Given how flexible the points are, this card would be a good choice if your business expenses tend not to fall into the popular bonus categories, and if you can’t use American Express cards with your suppliers.
When choosing a Scotiabank credit card, you should familiarize yourself with what benefits a Scotiabank credit card can offer, what features to look out for, and how Scotiabank credit cards can fit into an optimized credit card strategy.
Scotia Rewards are one of the best fixed-value travel rewards programs in Canada because they’re so easy to redeem.
You can use them for statement credit against any travel expense at a flat rate of 1 cent per point – all you have to do is log in to the Scotia Rewards website. Between unparalleled flexibility, a self-serve option, and predictable value, it makes for an awesome rewards program that is useful for anyone.
Also, Scotiabank’s rewards rates on premium credit cards are quite high, setting the standard for many spending categories. They also have very high annual spending limits for the category bonus rates. However, their entry-level cards with no annual fee don’t stand up to their competitors quite as well.
If you already bank with Scotiabank, getting one of their credit cards is a no-brainer. On most cards, you can get your annual fee rebated every year if you have a Scotiabank Ultimate chequing account. This is useful if you plan on keeping a premium card year after year for its benefits and higher everyday earning rates.
Scotiabank’s credit cards have two different types of rewards:
For each type of card, Scotiabank offers cards with a wide range of welcome bonuses, everyday rewards, annual fees, perks, and income requirements.
ScotiaGold Passport Visa
Scotia Momentum No-Fee Visa
Scotia Momentum Visa Business
Any of these cards come with the standard benefits for their card tier:
In addition, Scotiabank provides a Priority Pass membership on its personal and business Passport Visa Infinite cards.
Cardholders get six annual visits to participating airport lounges and restaurants each year. This perk is normally only seen on Visa Infinite Privilege cards, so it’s definitely worth considering one of these cards if you don’t qualify for a top-tier card from another issuer.
Notably, Scotiabank has no foreign transaction fees on many of their travel cards. This significantly sets them apart from other major Canadian credit card issuers – in fact, they’re the only one of the Big 5 banks to offer this benefit.
Also, as with all premium credit cards, keep an eye out for any Scotiabank cards that offer appealing insurance on travel and other purchases. In particular, some of Scotiabank’s cards have a price protection benefit, another rarity amongst credit cards, as well as mobile device insurance and protection against hotel burglary.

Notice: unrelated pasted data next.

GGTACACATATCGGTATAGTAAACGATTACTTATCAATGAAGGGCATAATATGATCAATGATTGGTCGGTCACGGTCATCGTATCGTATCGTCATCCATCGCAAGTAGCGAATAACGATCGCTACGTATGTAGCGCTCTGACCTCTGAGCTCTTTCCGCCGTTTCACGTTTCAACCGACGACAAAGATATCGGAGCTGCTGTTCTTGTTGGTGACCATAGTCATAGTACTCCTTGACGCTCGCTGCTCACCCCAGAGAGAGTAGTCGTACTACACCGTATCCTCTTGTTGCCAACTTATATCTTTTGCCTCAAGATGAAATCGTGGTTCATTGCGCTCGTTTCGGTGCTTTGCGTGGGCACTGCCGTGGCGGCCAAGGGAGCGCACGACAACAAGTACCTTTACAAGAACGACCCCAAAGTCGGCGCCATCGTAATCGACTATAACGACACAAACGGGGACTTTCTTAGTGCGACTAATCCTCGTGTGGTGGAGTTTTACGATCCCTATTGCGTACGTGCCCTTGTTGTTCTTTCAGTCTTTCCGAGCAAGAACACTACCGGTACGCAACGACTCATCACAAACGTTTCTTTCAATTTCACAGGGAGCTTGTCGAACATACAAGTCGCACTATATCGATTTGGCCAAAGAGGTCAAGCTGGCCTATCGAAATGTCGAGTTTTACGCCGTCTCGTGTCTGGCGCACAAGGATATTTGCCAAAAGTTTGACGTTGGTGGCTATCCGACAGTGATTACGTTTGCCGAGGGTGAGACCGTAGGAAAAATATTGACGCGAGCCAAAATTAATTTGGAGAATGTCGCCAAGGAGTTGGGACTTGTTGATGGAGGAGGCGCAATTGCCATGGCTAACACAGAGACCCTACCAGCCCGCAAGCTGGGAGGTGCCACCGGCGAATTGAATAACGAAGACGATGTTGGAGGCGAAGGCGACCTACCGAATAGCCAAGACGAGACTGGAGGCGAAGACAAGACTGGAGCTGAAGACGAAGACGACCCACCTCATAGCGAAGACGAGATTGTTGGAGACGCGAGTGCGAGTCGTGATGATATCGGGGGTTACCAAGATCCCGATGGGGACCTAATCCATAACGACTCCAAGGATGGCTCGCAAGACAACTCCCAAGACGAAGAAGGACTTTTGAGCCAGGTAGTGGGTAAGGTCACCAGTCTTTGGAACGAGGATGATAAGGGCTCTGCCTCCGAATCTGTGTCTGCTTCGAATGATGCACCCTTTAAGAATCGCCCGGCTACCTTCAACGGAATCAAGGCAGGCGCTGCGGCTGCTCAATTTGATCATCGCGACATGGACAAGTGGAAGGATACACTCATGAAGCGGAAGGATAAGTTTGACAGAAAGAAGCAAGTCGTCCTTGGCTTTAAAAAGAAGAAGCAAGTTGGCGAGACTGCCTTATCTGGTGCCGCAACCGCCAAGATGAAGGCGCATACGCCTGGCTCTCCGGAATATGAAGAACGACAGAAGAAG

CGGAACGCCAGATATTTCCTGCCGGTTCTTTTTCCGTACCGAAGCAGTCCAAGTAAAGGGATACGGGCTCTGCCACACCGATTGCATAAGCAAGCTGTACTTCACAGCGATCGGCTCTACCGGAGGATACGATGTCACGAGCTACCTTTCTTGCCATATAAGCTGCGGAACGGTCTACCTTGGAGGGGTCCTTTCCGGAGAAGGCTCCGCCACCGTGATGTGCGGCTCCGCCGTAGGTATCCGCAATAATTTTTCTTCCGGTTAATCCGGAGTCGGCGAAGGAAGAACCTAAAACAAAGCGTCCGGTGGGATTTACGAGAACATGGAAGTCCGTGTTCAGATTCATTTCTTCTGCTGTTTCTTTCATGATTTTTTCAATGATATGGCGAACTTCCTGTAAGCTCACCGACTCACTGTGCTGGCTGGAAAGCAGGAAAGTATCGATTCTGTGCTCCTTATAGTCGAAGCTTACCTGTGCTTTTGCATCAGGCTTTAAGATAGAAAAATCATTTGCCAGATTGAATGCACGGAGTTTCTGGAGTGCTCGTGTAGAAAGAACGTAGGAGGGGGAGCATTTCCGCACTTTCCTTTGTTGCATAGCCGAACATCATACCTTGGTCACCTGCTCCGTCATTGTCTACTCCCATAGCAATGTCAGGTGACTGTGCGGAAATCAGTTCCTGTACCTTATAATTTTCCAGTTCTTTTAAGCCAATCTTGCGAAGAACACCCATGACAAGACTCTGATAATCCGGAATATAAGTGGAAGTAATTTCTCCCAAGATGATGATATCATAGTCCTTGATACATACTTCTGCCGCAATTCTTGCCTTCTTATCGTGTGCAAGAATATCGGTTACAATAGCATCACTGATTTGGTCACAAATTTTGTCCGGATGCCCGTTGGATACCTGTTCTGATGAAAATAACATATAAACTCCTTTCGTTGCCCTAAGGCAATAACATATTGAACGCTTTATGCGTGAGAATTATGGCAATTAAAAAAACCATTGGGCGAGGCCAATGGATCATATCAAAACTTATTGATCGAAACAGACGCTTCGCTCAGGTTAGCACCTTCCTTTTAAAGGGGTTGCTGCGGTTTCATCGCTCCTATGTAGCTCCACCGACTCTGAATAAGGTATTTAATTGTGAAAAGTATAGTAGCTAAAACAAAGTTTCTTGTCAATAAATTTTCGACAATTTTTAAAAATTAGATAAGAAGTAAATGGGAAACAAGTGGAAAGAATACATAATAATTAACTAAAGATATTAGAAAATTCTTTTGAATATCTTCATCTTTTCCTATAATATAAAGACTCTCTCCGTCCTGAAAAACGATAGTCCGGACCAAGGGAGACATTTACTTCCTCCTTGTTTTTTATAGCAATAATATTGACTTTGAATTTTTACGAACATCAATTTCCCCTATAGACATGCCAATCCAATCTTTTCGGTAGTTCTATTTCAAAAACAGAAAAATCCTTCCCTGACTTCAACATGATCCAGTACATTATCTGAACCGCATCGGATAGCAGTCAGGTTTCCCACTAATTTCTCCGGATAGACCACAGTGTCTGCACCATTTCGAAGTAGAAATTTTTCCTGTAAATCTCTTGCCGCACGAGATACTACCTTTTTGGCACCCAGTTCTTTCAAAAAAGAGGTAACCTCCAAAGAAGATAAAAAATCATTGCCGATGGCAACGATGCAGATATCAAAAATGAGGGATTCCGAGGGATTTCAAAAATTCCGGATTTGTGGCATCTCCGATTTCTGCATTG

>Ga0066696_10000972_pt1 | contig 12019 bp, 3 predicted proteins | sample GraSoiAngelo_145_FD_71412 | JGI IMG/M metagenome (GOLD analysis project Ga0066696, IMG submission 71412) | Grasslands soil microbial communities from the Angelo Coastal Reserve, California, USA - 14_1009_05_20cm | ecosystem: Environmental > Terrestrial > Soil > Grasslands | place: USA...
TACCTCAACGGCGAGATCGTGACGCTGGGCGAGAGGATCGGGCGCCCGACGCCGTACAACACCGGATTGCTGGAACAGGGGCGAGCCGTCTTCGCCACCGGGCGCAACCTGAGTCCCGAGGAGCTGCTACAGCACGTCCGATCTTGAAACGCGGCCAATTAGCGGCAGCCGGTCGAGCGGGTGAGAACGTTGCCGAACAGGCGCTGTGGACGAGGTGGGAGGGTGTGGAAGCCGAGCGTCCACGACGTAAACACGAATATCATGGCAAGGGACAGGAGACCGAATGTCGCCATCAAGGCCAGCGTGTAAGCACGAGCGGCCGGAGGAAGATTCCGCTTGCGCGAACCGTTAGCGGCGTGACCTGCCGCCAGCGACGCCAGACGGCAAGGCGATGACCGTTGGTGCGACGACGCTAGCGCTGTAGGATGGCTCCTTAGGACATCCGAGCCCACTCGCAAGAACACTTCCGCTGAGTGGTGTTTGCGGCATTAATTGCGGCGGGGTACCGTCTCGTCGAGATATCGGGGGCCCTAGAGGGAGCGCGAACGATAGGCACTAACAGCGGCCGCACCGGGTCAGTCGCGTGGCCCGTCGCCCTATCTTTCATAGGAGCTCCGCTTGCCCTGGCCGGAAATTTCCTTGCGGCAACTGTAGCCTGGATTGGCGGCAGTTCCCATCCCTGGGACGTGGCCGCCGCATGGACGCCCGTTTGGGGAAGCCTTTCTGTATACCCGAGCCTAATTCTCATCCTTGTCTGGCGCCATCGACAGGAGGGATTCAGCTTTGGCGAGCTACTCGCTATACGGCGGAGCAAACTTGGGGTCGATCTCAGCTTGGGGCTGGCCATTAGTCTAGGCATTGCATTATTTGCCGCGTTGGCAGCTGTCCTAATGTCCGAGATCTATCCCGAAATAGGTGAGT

Scotiabank occasionally offers First Year Free promotions or elevated welcome bonuses for new signups. However, with high rates on everyday earning, it’s not always worth holding out for a better offer – these cards are good to have if you think you’ll benefit from them.
When it comes to maximizing credit cards as a whole, Scotiabank credit cards typically play a secondary, but still significant role in a savvy individual’s wallet compared to the other Big 5 banks’ cards.
While Scotia Rewards points are exceedingly easy to use, their potential upside is rather limited compared to other options on the market. Scotia Rewards points are worth a flat 1 cent per point against travel purchases, but they can’t unlock greater value than that, unlike the points offered by many of Canada’s other Big 5 banks.
Therefore, in an optimized credit card strategy, you’d prioritize credit cards from other issuers (such as American Express or RBC) to earn points in more powerful loyalty programs like Aeroplan, Avios, or Marriott Bonvoy. These points would allow you to book the bulk of your flights and hotels at an impressive value.
Then, you’d use Scotia Rewards points to cover your non-flight travel expenses, such as car rentals or non-chain hotels.
In fact, since Scotiabank allows you to book travel directly on your credit card and then offset the charge using points retroactively (unlike other Big 5 banks, which require you to book through their internal portal), you’d be able to redeem Scotia Rewards points towards a much wider range of travel expenses, like organized tours, train tickets, or Airbnbs.
Overall, it’s important to recognize that a Scotiabank credit card won’t get you the same spectacular flight rewards in premium cabins that you’d get from, say, American Express credit cards.
However, Scotiabank credit cards continue to play an important supporting role in the optimal credit card strategy for Canadians, thanks to their versatility in being redeemable towards a wide range of travel purchases.
Below are some questions we frequently hear from readers about the best Scotiabank credit cards in Canada.
American Express is both a payment network and a card issuer. These cards operate on the Amex payment network, but aren’t issued by Amex.
Although they come with many of the same benefits, they’re entirely independent from Amex as an issuer. Scotiabank is the one approving your application, you manage your card online with Scotiabank and pay bills to Scotiabank, and you’re subject to Scotiabank’s terms and conditions.
All recent reports indicate that Scotiabank only checks TransUnion.
Yes, but you won’t get a welcome bonus.